William and Mary places marker on N. Boundary Street to honor school for black children


Just as the Lemon Project’s research shed light on the history of the Bray School, the rain clouds cleared Friday morning for the school’s new marker dedication ceremony.

“This plaque invites all who pause at this site to join in the reflective work the Lemon Project has begun and sustained,” said the College of William and Mary’s president Katherine Rowe.

The Lemon Project: A Journey of Reconciliation, was started in 2009 by the college’s Board of Visitors to acknowledge and reconcile William and Mary’s contributions to slavery and discrimination against African Americans.

Terry Meyers, a former co-chair of the lemon project and retired professor of English at the college, said what lead him to research the Bray School, and eventually help with the Lemon Project, was noticing Williamsburg’s local 19th-century history had been erased.

“One hundred years of history (had) seemingly (been) skipped over in Williamsburg,” Meyers said. “So I (have) long tended to keep an eye out for history others might have ignored.”

The Bray School taught both free and enslaved black children religious studies, reading and possibly writing, according to Meyers. He said William and Mary sent two of its enslaved children to the school.

“Today we say to those children you were here, you were important and we remember you,” said Jody Allen, director of the Lemon Project.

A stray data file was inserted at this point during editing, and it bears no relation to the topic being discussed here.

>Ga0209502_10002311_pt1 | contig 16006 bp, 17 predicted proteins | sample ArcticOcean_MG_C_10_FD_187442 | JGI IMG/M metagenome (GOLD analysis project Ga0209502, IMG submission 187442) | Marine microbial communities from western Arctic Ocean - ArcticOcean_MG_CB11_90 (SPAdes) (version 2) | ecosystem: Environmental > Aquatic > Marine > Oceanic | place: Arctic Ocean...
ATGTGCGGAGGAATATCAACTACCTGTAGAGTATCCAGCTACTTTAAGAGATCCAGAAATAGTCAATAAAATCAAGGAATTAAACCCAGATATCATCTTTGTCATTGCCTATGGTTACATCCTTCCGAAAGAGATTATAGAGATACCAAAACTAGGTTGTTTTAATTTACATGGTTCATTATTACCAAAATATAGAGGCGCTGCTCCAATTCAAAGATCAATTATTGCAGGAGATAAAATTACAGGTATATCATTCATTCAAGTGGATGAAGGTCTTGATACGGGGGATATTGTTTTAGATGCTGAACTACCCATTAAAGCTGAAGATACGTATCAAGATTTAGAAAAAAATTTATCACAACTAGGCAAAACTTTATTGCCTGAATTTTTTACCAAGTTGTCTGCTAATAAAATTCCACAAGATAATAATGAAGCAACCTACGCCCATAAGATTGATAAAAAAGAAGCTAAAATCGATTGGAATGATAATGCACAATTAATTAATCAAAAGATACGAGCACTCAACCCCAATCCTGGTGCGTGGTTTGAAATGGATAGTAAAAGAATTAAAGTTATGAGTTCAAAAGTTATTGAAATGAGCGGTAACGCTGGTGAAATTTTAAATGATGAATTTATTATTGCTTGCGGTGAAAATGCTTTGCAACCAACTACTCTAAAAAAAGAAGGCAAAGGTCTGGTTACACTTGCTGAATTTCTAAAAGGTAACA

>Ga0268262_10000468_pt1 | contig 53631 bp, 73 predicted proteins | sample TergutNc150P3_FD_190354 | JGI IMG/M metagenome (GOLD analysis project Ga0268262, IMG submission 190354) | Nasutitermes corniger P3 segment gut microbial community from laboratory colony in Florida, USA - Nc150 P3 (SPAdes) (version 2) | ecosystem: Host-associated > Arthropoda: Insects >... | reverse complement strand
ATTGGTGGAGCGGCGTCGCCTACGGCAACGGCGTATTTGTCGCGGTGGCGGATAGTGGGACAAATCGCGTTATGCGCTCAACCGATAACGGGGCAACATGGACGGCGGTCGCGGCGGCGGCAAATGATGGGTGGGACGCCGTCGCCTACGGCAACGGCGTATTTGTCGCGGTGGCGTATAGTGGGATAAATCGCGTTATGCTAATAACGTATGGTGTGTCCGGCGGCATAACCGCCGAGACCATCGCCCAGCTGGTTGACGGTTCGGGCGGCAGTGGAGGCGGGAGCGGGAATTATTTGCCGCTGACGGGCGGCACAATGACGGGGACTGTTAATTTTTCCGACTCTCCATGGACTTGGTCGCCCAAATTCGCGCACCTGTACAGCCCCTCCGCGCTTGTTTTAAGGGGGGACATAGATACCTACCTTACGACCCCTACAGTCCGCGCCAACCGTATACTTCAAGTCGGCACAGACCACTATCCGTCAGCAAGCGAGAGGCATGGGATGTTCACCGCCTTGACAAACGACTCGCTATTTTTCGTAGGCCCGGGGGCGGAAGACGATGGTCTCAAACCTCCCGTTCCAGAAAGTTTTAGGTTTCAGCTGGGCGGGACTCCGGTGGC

As part of the commemoration, Jada Head and Sophia Wilson of EMA Music and Arts sang “Lift Every Voice And Sing,” also known as the black national anthem.

“We love singing our songs, but I just feel it was really special to sing (‘Lift Every Voice and Sing’) and dedicate it to our older generations and past ancestors,” Head said.

“I know those kids (at the Bray School) probably had to go through a lot because their ancestors and their parents were probably recently coming out of slavery,” Wilson said. “So to see their parents going through that and them actually having the chance to get an education, something their parents didn’t get to do, I think was very great for them.”

While Rowe said this was a step in the right direction, the Lemon Project’s work was not over.

“Commemorations of this kind must be middle points, not endpoints,” Rowe said. “As we stand here today, William and Mary re-commits ourselves to the process of work in progress — to bringing to light and disseminating stories once untold.”

Want to see it?

The Bray School’s marker is at 107 N. Boundry St. The plaque gives a brief history of the school and its impact on the community. To learn more about the Lemon Project and its work, visit wm.edu/sites/lemonproject.

Heymann can be reached by phone at 757-298-5828 or on Twitter at @HeymannAmelia.

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